Emotion Networks in the Novel

For my ongoing project on the history of emotions in the novel, I thought I’d post a first pass of emotion networks that appear in the Romantic Novel versus the Postwar Novel. The networks are based on emotion words that occur in the same sentence. The more often emotions appear in the same sentence the stronger their connections, the closer they will appear. The size of the word is an indication of the number of different emotion words that each word connects with.

The initial finding of interest here is the way the postwar network is both less dense and also more heterogeneous (what network scientists would call a decline of assortativity). The emotional intensity of the novel has declined, but the emotional complexity has arguably increased. Emotion words are not grouping quite as strongly with words in their own emotions. The hypothesis would be that there is more emotional conflict happening at the sentence level of the novel as it appears in the second half of the twentieth century.

These networks represent small sets of around 40 novels each. I am taking a second pass on larger data sets and am curious if the results hold. I will also be calculating the actual measures of things like density and assortativity to better understand the extent of this shift. The next step will be going in and finding out what it means when different kinds of emotion words appear in sentences together. What is being captured here?

I thought these graphs give a nice initial idea of the ways in which the emotional networks of the novel have changed over the course of two centuries.

Network of emotions in 40 novels written in English between 1800 and 1851. Yellow = Joy, Green = Love, Blue = Sadness, Purple = Fear, and Red = Anger. The underlying edges between emotion words have been removed for clarity.
Network of emotions in 40 novels written in English between 1800 and 1851, from Maria Edgeworth’s Castle Rackrent to Nathaniel Hawthorne’s House of the Seven Gables. Yellow = Joy, Green = Love, Blue = Sadness, Purple = Fear, and Red = Anger. The underlying edges between emotion words have been removed for clarity. Emotions are based on a dictionary of 872 emotion words.
Network of emotions in 42 novels written in English between 1943 and 2000. Yellow = Joy, Green = Love, Blue = Sadness, Purple = Fear, and Red = Anger. The underlying edges between emotion words have been removed for clarity.
Network of emotions in 42 novels written in English between 1943 and 2000, from Betty Smith’s A Tree Grows in Brooklyn to Zadie Smith’s White Teeth. Yellow = Joy, Green = Love, Blue = Sadness, Purple = Fear, and Red = Anger. The underlying edges between emotion words have been removed for clarity. Emotions are based on a dictionary of 872 emotion words.

 

 

Where did all the love go? Feelings in the novel.

I have been increasingly focusing on the history of feeling in the novel, especially as a way of differentiating feeling from sentiment analysis. Emotions aren’t the same as sentiments, as they are commonly defined today (and usually only in binary fashion — happy/unhappy or positive/negative). Instead, I was interested in the ways different kinds of emotions change as the novel evolves and what kinds of configurations one might find — the way words for sadness move and reposition in relation to words for joy or love or even anger.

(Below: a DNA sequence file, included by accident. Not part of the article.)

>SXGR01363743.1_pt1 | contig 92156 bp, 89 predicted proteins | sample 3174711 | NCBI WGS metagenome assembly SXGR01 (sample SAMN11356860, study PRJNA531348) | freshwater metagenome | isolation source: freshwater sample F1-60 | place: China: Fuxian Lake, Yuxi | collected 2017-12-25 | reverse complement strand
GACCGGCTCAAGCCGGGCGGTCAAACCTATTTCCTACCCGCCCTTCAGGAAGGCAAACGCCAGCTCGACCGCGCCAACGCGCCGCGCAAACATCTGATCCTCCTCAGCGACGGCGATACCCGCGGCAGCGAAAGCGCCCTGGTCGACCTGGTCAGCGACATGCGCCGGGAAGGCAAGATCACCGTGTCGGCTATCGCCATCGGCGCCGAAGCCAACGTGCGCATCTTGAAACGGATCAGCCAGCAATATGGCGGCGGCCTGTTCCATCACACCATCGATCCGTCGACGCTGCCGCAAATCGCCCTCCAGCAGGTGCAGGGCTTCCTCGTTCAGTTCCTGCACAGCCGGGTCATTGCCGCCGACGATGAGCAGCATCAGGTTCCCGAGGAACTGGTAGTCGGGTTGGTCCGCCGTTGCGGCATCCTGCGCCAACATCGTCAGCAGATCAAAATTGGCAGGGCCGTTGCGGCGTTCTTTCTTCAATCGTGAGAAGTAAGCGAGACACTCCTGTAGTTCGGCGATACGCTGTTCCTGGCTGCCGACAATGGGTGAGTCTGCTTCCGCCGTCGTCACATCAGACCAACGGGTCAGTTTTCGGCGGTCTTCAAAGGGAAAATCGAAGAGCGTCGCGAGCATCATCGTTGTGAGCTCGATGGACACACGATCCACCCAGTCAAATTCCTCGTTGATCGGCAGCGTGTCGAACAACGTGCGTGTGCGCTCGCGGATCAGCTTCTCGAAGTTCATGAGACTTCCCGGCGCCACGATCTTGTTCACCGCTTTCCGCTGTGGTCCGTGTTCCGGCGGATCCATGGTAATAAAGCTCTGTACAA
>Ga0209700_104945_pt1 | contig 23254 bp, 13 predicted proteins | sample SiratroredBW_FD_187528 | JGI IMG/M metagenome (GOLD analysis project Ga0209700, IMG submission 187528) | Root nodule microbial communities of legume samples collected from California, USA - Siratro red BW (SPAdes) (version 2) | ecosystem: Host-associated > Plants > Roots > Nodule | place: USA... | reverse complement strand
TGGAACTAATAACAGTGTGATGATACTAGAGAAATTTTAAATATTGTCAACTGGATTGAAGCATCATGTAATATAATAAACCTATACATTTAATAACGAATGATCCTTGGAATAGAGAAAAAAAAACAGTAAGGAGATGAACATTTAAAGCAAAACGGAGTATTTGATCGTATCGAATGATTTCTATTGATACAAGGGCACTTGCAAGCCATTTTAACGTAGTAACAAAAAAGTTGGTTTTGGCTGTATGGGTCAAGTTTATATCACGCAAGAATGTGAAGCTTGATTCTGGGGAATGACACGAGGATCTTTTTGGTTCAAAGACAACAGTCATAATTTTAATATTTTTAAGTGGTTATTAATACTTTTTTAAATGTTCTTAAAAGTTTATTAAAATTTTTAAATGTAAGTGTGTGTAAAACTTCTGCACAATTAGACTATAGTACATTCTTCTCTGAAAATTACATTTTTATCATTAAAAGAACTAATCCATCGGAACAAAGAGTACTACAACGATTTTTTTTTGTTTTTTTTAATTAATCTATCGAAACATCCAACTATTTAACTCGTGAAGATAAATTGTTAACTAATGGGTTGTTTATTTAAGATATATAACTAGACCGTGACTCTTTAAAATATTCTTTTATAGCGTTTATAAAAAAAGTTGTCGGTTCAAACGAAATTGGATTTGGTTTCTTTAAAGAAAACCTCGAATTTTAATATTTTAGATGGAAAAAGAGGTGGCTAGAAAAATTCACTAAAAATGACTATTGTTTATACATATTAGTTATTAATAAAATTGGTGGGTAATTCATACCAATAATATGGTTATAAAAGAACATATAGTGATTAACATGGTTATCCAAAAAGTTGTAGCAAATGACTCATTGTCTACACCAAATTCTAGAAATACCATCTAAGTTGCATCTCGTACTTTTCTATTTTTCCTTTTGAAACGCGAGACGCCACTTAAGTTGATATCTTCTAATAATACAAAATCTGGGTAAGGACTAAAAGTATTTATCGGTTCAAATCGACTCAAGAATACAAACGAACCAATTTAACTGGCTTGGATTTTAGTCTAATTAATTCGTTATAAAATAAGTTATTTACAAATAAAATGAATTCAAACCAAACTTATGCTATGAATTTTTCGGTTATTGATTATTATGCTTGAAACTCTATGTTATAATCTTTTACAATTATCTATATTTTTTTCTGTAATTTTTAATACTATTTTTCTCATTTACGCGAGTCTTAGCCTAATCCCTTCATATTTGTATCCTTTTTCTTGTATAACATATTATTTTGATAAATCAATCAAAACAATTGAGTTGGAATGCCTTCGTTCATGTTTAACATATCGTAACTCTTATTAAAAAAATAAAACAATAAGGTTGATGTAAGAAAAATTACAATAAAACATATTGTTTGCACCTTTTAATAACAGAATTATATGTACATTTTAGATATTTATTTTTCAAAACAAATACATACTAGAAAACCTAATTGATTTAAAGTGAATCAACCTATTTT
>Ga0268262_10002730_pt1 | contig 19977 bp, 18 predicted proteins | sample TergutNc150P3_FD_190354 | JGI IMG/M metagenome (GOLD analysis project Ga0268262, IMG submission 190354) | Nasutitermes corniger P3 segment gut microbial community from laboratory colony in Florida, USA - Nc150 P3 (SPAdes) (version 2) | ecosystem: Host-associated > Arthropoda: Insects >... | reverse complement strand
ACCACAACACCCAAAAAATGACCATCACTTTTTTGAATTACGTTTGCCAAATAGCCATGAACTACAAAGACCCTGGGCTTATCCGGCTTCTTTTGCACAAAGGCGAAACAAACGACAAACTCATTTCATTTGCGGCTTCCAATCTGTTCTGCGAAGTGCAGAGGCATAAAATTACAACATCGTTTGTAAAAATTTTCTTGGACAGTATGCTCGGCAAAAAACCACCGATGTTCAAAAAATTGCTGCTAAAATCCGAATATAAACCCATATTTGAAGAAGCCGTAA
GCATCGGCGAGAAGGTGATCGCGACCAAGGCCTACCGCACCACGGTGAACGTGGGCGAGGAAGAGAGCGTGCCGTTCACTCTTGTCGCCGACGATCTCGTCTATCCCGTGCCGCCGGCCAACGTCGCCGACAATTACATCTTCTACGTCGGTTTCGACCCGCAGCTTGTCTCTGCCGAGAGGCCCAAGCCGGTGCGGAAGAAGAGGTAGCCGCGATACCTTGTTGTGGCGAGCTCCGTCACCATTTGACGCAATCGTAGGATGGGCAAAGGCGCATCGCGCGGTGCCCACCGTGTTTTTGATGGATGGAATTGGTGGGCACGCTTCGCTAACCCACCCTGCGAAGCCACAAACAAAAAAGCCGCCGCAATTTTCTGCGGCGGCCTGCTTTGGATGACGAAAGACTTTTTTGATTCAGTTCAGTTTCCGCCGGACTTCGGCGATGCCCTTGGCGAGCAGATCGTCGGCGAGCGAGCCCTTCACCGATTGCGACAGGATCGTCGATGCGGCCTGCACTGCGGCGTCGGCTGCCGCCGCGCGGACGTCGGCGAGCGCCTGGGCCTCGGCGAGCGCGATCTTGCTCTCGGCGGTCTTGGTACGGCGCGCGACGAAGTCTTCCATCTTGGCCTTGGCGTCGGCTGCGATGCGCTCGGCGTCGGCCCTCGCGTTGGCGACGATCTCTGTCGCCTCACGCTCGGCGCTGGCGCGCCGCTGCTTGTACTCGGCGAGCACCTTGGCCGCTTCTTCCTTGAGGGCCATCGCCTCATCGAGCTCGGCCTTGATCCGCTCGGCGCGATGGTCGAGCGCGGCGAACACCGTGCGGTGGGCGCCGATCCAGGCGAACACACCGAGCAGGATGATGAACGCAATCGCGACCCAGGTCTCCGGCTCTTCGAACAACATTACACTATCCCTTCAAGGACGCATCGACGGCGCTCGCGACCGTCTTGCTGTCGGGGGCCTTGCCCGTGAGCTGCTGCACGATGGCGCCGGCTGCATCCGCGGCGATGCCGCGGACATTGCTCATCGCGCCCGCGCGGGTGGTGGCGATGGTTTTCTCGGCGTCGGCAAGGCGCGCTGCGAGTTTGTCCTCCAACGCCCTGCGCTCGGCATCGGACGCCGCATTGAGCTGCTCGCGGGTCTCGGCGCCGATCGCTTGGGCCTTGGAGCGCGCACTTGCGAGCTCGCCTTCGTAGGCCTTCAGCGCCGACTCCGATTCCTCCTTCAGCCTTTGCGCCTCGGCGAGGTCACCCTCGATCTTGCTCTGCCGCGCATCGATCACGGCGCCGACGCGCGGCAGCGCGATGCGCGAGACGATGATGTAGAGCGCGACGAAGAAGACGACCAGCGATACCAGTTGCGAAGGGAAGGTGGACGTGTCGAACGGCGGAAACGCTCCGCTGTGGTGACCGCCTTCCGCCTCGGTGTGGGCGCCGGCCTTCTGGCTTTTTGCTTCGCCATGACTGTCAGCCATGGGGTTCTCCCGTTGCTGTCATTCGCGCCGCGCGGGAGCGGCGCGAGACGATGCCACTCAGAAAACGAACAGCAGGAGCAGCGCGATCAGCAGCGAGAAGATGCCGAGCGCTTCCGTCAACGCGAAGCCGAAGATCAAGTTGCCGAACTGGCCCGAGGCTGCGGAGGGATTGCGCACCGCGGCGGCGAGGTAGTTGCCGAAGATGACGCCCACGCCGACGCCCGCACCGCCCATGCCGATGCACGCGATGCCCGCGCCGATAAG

I’m still working on this, but I did want to share an interesting insight about the overall decline of emotionality in the novel. While I know we associate Romanticism with the pathetic and the bathetic, I was still surprised at how much the vocabulary of emotions declined as a percentage of words within the novel overall. We have indeed gotten colder — at least the list of canonical novels has.

Novel_Feeling_Plot_Emotion_Combined

Novel_Feeling_Plot_All_Separate
These numbers are based on novels in English with the dictionaries drawn from both thesaurus.com and Johnson’s 1755 online dictionary (to try to capture historical change of language). Each emotion consists of roughly 100 synonyms for an overall dictionary size of roughly 500 words. I found thesaurus.com able to give a very robust range of words used to capture different emotions. I expected the contemporary bias to favour more recent texts, but these dictionaries were very good at tracking the historical use of emotions as well.

 

Things really fall off the charts if you compare contemporary novels with the novel of the long nineteenth century. These are novels published between 2012-2014 and reviewed in the NY Times Book Review — suggesting that they have some kind of highbrow (but not too high) identity. Here are the different averages for all emotions in the novel:

19C Novel = 0.015117854

Contemporary Novel = 0.008936122

Look again at those numbers. The first one isn’t twice as much. It’s 17x as much. The contemporary novel is seventeen times less defined by a vocabulary of feelings than its predecessors of the long nineteenth century (1770-1930). That’s insane (and usually grounds for suspecting the data is off, but I keep checking it…Keep in mind too that the words are coming from a contemporary thesaurus). The Young Adult novel interestingly gets closer (avg = 0.01030404), suggesting an answer as to where the novel’s feelings are hiding these days.

Last, for the Romanticists out there, I was intrigued by the centrality of anger to the Romantic period, where most of the highest scoring angry novels are located during this period. So things Romantic are not just more emotional, but also more volatile, fitting for a period of revolutionary and post-revolutionary unrest.

Novel_Feeling_Plot_Anger_Distribution

I’m still wondering where all those feelings went for the adults?